Many are not aware that we are in the middle of National Eating Disorders Week. (February 24-March 2nd), and the National Eating Disorders Association, or NEDA, co-hosted a panel at Pace University titled, “Inside the Imdeling Industry: A Conversation About Health and Beauty in Fashion.”
Featuring models by the likes of Crystal Renn, Amy Lemons, Katharine Schuette and former model, now assistant professor of sociology, Ashley Mears, they discussed personal stories about their struggles with body image and their weight in the industry.
Fashionista.com Model Amy Lemons remembers her agency encouraging her to eat only one rice cake a day and cutting that to half a rice cake when her body started changing at the age of 17! Crystal Renn publicly discussed her struggles with eating disorders in her book, Hungry. She spoke passionately about looking to Vogue to understand what her standards of beauty should be.
Renn suggested that designers should change the sample size to a size 8 to accomadate bodies between 6-10 or tailored to size 0 if the designer chooses to hire a thinner model. Renn explained that it was the industry who pressures the designers to keep their model sample sizes small.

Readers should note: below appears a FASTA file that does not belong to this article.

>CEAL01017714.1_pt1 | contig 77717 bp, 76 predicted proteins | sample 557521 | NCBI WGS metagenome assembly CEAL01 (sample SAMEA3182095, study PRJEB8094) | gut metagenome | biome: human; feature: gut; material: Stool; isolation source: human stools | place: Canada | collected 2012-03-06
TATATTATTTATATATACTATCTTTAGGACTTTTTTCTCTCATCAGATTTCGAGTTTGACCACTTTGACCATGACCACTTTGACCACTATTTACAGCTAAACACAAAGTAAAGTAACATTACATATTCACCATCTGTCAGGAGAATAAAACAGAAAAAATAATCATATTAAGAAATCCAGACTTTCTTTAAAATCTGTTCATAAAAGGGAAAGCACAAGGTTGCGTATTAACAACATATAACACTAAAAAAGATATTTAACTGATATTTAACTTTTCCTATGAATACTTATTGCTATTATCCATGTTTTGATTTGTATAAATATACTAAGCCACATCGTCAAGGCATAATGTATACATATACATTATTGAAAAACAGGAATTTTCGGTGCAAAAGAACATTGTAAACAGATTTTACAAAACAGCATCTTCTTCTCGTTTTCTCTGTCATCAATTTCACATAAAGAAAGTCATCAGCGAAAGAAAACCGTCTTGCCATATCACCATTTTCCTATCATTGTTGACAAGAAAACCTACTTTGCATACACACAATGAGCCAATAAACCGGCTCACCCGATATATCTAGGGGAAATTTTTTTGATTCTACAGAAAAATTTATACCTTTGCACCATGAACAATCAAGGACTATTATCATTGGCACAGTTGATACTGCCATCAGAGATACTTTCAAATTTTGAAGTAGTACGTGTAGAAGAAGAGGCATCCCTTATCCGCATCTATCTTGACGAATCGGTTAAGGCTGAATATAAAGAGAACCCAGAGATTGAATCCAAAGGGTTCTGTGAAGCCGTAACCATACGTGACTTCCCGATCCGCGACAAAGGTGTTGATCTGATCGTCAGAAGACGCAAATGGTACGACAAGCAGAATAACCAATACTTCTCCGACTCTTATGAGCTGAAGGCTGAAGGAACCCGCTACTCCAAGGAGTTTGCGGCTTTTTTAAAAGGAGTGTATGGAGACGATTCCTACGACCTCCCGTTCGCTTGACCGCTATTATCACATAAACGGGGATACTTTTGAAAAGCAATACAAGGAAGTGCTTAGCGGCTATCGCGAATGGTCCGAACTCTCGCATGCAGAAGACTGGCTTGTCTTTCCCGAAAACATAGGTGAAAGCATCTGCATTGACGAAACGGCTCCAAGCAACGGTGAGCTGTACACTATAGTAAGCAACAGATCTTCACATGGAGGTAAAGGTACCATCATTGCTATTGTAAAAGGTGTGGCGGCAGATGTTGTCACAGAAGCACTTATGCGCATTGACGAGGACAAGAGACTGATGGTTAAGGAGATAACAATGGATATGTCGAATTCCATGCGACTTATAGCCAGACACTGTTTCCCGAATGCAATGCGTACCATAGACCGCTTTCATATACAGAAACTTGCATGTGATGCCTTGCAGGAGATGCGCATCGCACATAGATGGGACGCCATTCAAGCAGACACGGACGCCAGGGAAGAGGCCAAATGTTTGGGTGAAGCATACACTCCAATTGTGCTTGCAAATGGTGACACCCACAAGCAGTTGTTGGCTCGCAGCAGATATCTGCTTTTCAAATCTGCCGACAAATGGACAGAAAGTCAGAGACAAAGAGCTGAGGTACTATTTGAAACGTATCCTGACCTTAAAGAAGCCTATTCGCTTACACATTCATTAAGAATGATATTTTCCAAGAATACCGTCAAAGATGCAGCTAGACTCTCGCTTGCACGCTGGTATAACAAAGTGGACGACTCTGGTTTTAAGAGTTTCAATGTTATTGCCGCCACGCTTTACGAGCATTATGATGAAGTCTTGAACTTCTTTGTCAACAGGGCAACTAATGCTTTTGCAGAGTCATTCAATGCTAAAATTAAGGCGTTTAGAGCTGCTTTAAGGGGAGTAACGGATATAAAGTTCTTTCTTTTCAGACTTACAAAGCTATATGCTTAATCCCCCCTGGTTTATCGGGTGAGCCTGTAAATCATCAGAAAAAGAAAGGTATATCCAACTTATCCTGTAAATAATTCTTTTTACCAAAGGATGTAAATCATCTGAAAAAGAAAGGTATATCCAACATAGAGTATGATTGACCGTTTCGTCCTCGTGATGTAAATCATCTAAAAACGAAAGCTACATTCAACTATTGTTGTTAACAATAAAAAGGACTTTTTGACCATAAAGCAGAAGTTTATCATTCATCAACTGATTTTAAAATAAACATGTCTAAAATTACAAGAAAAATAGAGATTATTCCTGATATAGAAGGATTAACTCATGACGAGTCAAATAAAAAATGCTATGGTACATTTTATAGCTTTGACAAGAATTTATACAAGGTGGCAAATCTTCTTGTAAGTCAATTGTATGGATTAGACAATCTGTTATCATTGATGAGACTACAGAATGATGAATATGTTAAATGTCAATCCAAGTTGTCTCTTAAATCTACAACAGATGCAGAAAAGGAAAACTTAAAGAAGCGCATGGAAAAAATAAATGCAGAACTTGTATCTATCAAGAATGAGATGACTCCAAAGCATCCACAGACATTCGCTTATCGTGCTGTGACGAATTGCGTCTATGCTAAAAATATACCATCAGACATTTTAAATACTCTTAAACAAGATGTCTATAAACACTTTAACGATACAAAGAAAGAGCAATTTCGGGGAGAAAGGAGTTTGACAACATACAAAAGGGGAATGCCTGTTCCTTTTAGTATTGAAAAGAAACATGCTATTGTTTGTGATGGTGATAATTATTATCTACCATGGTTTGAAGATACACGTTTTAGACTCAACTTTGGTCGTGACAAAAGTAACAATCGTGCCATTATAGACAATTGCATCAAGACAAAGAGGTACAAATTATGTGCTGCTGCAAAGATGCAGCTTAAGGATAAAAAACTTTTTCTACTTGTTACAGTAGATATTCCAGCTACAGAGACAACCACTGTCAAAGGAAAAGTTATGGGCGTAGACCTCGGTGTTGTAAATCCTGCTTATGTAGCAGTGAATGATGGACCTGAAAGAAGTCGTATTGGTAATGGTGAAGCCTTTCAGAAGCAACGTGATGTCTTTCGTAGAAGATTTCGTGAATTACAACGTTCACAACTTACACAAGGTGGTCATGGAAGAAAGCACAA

Furthermore, the conversation turned to the CFDA and their controversial “juice-cleanse” partnership with Organic Avenue during this past fashion week which offered models 50% off discount on the juice products. Many associated this partnership to encourage unhealthy diet lifestyles. CFDA CEO Steven Kolb shrugged allegations telling Fashionista.com, “Organic Avenue is well known in the fashion industry and we believe they are aligned with our message of beauty is health.” He insisted that they have “amazing salad, soups, wraps and tacos.”
However, with the amount of influence that the CFDA holds, do you think they have done all they could possibly do to ensure the impossible beauty standards are changed?
If you, or someone you know is suffering from an eating disorder, please visit NationalEatingDisorders.org or call 800.931.2237